Human Rights and Social Justice

Race and the Law

Discussion – 2 hours. This course will examine major cases, statutes, and events in the law, both on the books and in action, dealing with nonwhites. The course will include discussion of the situation of African Americans, Asians, Indigenous People, and Latinx People, from the Colonial era to the present. In addition to examining legal doctrine and policy, it will explore how the contemporary United States has been shaped by racial discrimination.

Humanizing Deportation

Practicum - 2 hours. This practicum will focus on student's investigation, research, interviewing and client counseling skills. The course is an outgrowth of the UC Davis Humanizing Deportation Project, an interdisciplinary storytelling project that has catalogued over 200 stories of deported individuals throughout Mexico. Students will review the stories in the archive, research possible forms of immigration relief for deported individuals, and identify possible candidates for legal screening.

Military Justice and Social Change: Race, Gender, and SOGI

Seminar - 2 hours. When surveyed, Americans consistently report high confidence and trust in the United States Military and service members. This trust and confidence has come from a history of devotion to the defense of the United States, which includes a culture of teamwork and discipline. To this end, the military has developed laws and regulations tailored to the unique mission. As the United States has seen social change, these unique laws and regulations can be at odds with or promote change within our society.

Trauma-Informed Lawyering

Seminar - 2 hours. Recent developments in neuroscience and psychology support the contention that we live in a world impacted by trauma. But lawyers are not often trained in recognizing how trauma affects our work. Trauma-informed lawyering is an approach to the practice of law that equips students with the knowledge and skills to navigate these difficult environments.

Advanced Aoki Criminal Justice Practicum

Students who completed one semester of the Criminal Justice Practicum will work on claims of innocence, wrongful conviction, and other miscarriages of justice. Students will draft papers for prosecutors' offices, will make formal internal presentations, and possibly appear in court.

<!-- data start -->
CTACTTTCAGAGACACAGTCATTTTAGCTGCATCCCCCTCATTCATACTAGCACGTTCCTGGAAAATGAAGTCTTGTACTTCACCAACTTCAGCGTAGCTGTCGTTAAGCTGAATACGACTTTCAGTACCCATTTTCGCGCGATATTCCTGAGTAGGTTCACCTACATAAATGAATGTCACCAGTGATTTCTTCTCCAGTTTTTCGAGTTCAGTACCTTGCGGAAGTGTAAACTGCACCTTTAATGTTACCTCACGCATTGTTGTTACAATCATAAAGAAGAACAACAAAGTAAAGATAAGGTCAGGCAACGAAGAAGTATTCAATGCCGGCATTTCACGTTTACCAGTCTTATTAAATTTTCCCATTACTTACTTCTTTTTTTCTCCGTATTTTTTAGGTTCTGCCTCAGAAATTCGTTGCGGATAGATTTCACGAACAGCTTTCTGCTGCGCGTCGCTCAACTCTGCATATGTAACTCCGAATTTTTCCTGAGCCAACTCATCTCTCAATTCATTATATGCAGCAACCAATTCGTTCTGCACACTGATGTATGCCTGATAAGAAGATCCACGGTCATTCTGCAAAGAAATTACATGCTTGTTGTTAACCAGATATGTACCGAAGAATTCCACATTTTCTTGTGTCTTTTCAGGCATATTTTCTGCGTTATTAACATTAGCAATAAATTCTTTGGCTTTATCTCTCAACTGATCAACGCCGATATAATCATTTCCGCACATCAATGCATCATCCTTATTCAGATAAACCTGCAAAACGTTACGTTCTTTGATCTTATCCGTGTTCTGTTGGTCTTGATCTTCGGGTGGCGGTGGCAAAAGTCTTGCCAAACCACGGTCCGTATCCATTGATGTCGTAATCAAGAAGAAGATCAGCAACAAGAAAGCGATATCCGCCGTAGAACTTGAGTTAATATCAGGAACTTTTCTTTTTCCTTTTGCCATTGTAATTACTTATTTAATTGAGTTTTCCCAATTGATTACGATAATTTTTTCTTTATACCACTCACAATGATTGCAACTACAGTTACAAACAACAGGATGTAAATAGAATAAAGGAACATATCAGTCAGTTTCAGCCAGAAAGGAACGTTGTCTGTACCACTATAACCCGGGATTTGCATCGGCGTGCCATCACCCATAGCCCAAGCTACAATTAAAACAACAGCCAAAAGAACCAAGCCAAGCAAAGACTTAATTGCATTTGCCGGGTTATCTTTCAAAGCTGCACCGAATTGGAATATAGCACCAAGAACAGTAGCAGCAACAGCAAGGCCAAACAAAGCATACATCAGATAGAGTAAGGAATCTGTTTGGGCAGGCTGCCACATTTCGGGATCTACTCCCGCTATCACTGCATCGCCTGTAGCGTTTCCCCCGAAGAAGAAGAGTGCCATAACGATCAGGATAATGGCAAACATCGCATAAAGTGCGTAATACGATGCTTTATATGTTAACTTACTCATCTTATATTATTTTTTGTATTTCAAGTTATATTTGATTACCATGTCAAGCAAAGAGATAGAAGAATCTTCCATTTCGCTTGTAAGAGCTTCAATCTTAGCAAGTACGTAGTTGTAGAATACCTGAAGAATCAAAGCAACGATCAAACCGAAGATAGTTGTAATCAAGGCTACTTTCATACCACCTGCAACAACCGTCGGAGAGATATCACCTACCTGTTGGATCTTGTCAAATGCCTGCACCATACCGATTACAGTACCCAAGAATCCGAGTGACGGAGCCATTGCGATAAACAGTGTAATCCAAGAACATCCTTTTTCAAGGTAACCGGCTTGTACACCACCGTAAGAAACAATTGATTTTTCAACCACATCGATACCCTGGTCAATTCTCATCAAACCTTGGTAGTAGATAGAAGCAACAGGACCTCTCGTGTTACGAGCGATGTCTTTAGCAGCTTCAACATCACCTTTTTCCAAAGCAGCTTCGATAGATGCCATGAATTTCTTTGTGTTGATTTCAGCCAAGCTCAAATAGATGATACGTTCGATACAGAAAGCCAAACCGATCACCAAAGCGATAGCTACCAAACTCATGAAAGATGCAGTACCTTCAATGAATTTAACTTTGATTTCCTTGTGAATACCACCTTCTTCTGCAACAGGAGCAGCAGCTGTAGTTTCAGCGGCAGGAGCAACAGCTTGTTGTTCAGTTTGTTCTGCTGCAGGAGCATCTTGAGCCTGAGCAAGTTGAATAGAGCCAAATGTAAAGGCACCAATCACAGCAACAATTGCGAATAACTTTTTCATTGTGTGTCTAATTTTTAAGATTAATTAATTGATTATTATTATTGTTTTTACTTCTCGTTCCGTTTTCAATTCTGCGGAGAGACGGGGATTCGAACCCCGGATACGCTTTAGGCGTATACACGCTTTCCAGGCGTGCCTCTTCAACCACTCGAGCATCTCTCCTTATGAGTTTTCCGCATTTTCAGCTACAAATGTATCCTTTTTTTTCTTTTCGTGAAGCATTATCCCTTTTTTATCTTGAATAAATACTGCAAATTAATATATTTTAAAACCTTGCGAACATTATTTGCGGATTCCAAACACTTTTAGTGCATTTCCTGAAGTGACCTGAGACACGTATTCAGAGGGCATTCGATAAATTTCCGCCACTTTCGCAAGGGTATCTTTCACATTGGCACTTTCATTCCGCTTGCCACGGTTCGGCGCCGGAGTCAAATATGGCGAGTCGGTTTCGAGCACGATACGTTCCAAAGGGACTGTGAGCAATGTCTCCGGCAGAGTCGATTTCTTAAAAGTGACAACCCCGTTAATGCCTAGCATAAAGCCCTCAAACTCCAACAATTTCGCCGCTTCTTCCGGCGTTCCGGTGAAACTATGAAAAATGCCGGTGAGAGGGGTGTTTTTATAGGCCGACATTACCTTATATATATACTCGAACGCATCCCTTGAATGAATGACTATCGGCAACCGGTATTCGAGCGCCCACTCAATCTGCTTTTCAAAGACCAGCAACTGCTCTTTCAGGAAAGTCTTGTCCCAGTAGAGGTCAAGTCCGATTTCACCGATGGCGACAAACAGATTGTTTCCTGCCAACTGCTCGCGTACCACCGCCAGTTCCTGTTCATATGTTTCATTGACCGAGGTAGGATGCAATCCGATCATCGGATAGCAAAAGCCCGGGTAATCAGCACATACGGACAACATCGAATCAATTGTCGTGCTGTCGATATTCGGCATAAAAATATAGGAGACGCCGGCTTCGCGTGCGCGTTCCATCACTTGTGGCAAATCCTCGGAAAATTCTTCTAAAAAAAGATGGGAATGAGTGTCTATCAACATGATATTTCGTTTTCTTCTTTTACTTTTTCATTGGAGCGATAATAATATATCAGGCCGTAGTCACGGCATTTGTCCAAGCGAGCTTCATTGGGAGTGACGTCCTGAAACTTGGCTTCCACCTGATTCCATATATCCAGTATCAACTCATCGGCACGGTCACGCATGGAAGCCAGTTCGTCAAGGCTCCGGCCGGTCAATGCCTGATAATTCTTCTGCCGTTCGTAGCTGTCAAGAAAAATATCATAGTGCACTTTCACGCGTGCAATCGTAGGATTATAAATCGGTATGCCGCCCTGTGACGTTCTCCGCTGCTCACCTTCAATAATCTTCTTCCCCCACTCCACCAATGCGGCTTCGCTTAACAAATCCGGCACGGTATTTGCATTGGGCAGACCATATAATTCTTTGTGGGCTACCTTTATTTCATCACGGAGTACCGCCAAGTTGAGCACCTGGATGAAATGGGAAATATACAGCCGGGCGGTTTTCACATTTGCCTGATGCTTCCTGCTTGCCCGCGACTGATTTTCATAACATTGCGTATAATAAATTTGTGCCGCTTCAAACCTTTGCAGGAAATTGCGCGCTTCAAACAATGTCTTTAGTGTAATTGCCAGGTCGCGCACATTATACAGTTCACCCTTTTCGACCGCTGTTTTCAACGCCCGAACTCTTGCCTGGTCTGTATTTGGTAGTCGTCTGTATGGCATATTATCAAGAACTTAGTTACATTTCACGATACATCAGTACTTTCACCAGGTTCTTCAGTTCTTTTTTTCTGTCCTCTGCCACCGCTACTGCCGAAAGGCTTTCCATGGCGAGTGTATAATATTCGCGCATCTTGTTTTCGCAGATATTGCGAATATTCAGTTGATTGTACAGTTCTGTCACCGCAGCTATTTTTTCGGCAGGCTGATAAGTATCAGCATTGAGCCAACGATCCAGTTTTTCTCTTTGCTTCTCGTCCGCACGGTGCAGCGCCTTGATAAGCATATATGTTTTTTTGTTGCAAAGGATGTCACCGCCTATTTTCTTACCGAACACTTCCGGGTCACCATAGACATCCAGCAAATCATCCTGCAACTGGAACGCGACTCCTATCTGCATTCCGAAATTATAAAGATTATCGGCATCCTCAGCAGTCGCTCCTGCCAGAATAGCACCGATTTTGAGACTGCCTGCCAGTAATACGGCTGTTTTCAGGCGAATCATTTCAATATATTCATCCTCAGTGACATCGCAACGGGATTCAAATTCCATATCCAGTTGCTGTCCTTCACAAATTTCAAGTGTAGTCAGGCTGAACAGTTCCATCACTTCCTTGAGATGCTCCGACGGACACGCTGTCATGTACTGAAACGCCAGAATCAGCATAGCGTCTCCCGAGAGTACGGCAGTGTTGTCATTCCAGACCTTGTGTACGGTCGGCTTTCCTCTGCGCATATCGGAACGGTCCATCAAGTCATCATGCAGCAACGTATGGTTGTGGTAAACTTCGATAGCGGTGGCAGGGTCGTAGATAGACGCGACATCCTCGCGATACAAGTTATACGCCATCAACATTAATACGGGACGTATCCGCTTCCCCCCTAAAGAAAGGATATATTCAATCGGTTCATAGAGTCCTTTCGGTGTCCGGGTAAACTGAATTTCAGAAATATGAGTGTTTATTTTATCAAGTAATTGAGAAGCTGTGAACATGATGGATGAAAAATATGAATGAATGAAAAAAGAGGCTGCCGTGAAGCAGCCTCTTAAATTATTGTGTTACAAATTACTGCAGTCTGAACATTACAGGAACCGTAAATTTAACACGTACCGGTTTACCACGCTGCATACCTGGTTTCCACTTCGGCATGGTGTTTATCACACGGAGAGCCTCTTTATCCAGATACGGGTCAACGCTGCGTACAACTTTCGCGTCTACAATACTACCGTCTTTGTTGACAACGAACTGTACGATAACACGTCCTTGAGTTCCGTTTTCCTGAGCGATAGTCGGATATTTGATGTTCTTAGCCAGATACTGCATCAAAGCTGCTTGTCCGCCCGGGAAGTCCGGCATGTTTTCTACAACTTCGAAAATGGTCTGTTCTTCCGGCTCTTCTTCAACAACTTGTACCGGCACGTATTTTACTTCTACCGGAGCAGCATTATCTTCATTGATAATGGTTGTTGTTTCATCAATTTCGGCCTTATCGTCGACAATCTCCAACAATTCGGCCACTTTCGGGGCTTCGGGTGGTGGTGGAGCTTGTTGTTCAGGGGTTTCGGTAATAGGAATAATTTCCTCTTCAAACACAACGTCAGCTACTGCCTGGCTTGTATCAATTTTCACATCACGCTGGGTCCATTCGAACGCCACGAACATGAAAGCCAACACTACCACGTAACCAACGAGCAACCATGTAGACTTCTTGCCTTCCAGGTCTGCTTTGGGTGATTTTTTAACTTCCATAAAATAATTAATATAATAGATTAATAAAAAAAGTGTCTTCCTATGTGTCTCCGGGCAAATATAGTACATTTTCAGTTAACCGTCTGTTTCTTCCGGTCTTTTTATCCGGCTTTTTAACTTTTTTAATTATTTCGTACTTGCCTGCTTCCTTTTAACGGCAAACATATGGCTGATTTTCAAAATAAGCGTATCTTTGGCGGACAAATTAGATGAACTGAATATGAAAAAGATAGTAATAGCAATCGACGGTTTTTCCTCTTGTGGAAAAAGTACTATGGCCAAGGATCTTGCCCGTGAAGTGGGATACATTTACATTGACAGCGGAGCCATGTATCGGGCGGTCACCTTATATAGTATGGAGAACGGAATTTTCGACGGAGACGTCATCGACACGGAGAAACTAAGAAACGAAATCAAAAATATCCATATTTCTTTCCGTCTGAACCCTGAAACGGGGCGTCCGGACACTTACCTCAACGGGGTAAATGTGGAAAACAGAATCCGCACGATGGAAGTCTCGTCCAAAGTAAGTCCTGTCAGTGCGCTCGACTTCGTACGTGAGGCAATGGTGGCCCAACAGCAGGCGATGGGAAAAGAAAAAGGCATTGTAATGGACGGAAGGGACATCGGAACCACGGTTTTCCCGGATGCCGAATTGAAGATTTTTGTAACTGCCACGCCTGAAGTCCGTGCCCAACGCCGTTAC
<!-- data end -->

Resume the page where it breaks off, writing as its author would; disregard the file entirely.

Graduation Requirements: May satisfy the Advanced Writing Requirement OR count towards the Professional Skills Requirement, student must choose one.
Final Assessment: Other (Briefs, motions, memoranda)
Grading Mode:  Letter Grading

Civil Rights Clinic

 This clinic provides practical experience in providing legal services to indigent clients who have filed civil rights actions in state and federal trial and appellate courts. Students work on clinic cases under the supervision of the clinic director. Students are required to follow the clinic office procedures and to employ skills such as interviewing, counseling, research, writing, negotiating, taking and defending depositions, and possibly oral and trial advocacy. Students are certified to appear in court. Each unit of clinic credit assumes four hours of work per week.

Civil Rights Law

Discussion – 2 hours. This course focuses on litigation under 42 U.S.C. § 1983, the federal civil rights statute which provides the primary vehicle for claims by individuals that their federal rights have been violated by state or local officials.  We will address the substantive legal doctrines that govern § 1983 cases, the doctrines that govern the constitutional claims most frequently arising in the § 1983 context, affirmative defenses, and related civil procedure and practice considerations.  There will  be a single, final exam; class participation counts heavily in grading.

Community Education Seminar

Seminar/Clinical - 3 hours. The purpose of this seminar is to train law students to educate the community about basic legal rights and responsibilities. Students attend an initial four-hour orientation, followed by weekly seminars that prepare them to teach in a local high school at least two times per week. Students must prepare a paper or journal, as determined by the instructor.

Enrollment: Limited to 15 students.
Grading Mode: Satisfactory/Unsatisfactory

Constitutional Law II

Discussion - 4 hours. This course principally covers the First Amendment and the Equal Protection Clause. The First Amendment materials and discussion involves an examination of freedom of speech and assembly: focusing on how the protection provided speech changes depending on the kind of speech that is regulated, the location where speech occurs, and the nature of the regulation that limits expression.